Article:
Newsletter Archive

E-News Issue #78

7 December 2004

We take this opportunity to wish you all a joyful and restful Christmas. We will be closed on Public Holidays but will have a skeleton staff on duty between 24 December and 17 January. I will be away until about the 14th January. Please allow some extra time for responses and order dispatch during this holiday season.

Filling Batteries

Maintaining Electrolyte Levels in Batteries with a Battery Filler

It is important to check the electrolyte level in your batteries on a monthly basis (assuming your regulator is working correctly). The electrolyte level gradually becomes lower due to the electrolysis of the water into oxygen and hydrogen. This is a normal and necessary process in charging a lead acid battery.

The lead plates inside the battery must always be kept below the level of the electrolyte, otherwise the battery will be irreparably damaged. Many batteries have some sort of indicators for the minimum and maximum electrolyte levels. Generally this will be 1 to 2 centimetres over the plates. Do not overfill your battery or the electrolyte may splatter out when charging.

Be aware that when approaching full charge, the volume of the electrolyte will expand due to little bubbles of gas (hydrogen and oxygen) moving to the surface throughout the electrolyte (some get trapped under and between the plates. Speaking of gas, this is a very explosive mixture if ignited by a spark or flame. Never smoke near a battery or use a match to help you see inside the battery! Turn on any torch some distance away from the battery vents, in case the switching action creates a spark.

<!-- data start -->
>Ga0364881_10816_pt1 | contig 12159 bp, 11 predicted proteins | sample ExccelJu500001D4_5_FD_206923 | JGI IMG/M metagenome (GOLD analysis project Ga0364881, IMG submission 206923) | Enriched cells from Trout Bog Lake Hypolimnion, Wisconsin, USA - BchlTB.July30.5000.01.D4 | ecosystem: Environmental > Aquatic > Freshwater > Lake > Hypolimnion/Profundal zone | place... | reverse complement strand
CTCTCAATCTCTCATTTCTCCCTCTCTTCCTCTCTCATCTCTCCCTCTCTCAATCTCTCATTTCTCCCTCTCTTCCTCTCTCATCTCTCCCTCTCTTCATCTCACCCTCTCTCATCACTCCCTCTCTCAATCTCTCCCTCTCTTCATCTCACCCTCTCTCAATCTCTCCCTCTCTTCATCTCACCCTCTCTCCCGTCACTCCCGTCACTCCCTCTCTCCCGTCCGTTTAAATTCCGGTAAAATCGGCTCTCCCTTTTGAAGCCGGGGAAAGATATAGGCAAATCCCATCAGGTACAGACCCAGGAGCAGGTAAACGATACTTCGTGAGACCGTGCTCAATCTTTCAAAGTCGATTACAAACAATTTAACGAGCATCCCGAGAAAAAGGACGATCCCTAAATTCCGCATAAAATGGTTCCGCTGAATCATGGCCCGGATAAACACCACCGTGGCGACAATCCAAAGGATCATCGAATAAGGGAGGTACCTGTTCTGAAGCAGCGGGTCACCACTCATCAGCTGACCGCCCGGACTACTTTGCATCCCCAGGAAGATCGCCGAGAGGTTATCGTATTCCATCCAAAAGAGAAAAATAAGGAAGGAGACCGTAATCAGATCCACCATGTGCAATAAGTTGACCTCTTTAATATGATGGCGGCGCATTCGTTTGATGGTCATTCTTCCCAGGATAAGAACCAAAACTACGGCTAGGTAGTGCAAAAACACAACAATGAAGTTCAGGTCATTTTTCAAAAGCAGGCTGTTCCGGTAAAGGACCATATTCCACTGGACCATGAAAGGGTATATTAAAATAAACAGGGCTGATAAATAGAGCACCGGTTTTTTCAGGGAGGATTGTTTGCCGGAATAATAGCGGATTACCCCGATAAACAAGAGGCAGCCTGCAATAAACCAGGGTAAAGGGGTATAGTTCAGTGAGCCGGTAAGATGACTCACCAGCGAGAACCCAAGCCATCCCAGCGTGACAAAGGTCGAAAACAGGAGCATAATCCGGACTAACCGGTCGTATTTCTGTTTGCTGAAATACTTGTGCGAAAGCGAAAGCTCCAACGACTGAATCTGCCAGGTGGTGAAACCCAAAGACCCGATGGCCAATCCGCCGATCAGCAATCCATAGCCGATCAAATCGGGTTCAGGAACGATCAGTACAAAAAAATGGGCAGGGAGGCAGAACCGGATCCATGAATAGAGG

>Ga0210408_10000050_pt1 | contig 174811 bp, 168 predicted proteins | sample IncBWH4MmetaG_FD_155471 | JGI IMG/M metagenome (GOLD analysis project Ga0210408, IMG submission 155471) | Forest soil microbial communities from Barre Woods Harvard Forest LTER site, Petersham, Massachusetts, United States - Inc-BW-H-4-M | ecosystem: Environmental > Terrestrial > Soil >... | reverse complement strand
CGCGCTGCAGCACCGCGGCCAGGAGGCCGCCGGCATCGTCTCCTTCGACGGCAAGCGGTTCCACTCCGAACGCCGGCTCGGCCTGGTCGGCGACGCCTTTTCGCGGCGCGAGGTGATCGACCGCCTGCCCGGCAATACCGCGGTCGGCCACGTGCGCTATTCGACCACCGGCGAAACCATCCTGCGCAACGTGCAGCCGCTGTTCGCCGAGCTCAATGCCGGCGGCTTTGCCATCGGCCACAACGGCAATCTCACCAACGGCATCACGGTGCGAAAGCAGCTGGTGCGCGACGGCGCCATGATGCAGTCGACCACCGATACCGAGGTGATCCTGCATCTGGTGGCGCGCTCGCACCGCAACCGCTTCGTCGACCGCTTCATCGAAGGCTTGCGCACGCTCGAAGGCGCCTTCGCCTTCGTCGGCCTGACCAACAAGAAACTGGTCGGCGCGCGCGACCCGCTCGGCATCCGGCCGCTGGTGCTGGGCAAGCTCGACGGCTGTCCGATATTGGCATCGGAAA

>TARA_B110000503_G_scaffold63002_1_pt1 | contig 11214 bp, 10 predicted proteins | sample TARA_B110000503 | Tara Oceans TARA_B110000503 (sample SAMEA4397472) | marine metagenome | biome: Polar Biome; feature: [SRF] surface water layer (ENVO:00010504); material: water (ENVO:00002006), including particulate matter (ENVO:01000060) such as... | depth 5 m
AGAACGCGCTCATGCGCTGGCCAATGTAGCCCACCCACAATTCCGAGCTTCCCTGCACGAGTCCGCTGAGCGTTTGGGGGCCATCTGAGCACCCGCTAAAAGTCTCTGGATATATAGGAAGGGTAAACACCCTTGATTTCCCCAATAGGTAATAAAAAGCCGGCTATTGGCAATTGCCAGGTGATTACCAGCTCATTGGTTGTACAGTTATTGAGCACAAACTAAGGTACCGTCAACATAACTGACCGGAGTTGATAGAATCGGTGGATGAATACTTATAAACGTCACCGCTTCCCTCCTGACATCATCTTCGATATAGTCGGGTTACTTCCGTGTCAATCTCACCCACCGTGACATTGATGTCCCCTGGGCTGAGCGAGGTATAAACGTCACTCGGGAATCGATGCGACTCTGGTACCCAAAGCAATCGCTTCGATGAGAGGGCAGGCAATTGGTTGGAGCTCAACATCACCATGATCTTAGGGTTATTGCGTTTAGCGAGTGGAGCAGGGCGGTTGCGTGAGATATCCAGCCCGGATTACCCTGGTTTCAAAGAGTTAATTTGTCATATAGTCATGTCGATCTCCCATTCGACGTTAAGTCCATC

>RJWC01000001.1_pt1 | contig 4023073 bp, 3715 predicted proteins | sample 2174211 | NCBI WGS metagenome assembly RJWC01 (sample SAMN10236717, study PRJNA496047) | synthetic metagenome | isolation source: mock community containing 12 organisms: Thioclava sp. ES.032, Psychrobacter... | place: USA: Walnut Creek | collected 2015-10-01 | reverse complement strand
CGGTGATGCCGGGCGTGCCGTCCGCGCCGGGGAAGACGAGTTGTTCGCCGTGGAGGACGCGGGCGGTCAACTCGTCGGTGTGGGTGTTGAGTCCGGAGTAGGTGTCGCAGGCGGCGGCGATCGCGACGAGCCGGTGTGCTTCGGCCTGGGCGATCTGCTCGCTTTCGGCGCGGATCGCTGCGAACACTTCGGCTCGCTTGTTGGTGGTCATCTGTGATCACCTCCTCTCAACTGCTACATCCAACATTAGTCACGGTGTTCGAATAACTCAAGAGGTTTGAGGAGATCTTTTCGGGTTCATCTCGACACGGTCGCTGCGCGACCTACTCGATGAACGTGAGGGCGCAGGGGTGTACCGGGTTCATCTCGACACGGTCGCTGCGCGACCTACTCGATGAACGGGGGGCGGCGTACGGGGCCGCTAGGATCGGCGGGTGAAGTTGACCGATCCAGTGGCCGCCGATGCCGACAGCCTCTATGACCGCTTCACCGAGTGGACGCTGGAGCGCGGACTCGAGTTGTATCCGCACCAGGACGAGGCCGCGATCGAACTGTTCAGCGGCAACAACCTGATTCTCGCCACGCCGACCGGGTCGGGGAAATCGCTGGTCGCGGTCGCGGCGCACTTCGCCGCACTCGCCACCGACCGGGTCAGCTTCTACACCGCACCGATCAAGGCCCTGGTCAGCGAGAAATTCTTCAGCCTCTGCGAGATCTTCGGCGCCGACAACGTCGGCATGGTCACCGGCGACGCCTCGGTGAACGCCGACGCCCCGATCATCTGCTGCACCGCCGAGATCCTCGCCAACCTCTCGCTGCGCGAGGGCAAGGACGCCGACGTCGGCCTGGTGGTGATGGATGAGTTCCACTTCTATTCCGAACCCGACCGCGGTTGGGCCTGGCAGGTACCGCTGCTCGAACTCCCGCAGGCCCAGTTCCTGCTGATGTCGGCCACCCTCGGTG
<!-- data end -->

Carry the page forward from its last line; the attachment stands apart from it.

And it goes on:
You should also be aware that the water, which you add, will tend to initially float on the surface of the heavier electrolyte (sulphuric acid). This will give you a pessimistic reading on your hydrometer. It is suggested that you top up your batteries when they are being charged, as the bubbling action will help stir up and mix the electrolyte.

We strongly recommend that you only use distilled or demineralised water, which is sold in automotive and department stores. Do NOT use bottled drinking water, tap water, tank water or water from a creek or river or lake, or collected off a tin roof.

The electrolyte is a strong acid and it is recommended that you wear goggles while you top up the battery. If you do get acid on you, wash it off immediately with large amounts of fresh water for several minutes.

Demineralised water is usually sold in 4-5 litre plastic containers. Pouring it into the battery from the container can be an awkward task - it is easy to get acid splashing up, or to miss the hole and wash contamination on the outside surface of the battery into the acid reservoir. This can easily contaminate your battery causing severe damage.

We now sell a very useful and economical battery filler. This is like a large hydrometer allowing you to suck up some demineralised water and then to safely insert it in your battery.

A few minutes of attention to your battery each month can greatly prolong its life.

For a picture of the battery filler see the Battery Accessory section.

That’s it for this year folks! Have a good holiday!

Cheers from Dave and all the RPC crew.

Dave Lambert (Director)

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We install solar systems in Northern NSW and Southern QLD.


QLD:
Gold Coast (from Coolangatta to Southport), Nerang and Hinterland (Beaudesert) and out West (Warwick, Stanthorpe, Killarney)


NSW:
Northern NSW (Tweed Heads to Yamba, including Evans Head, Byron Bay and Ballina); the Far North Coast Hinterland (Grafton via Lismore to Murwillumbah) and out West (Casino to Tenterfield, including Drake and Tabulam, as well as Woodenbong and Bonalbo)

For larger system we also go up to Brisbane or down to Coffs Harbour and even Glen Innes. Other places by arrangement.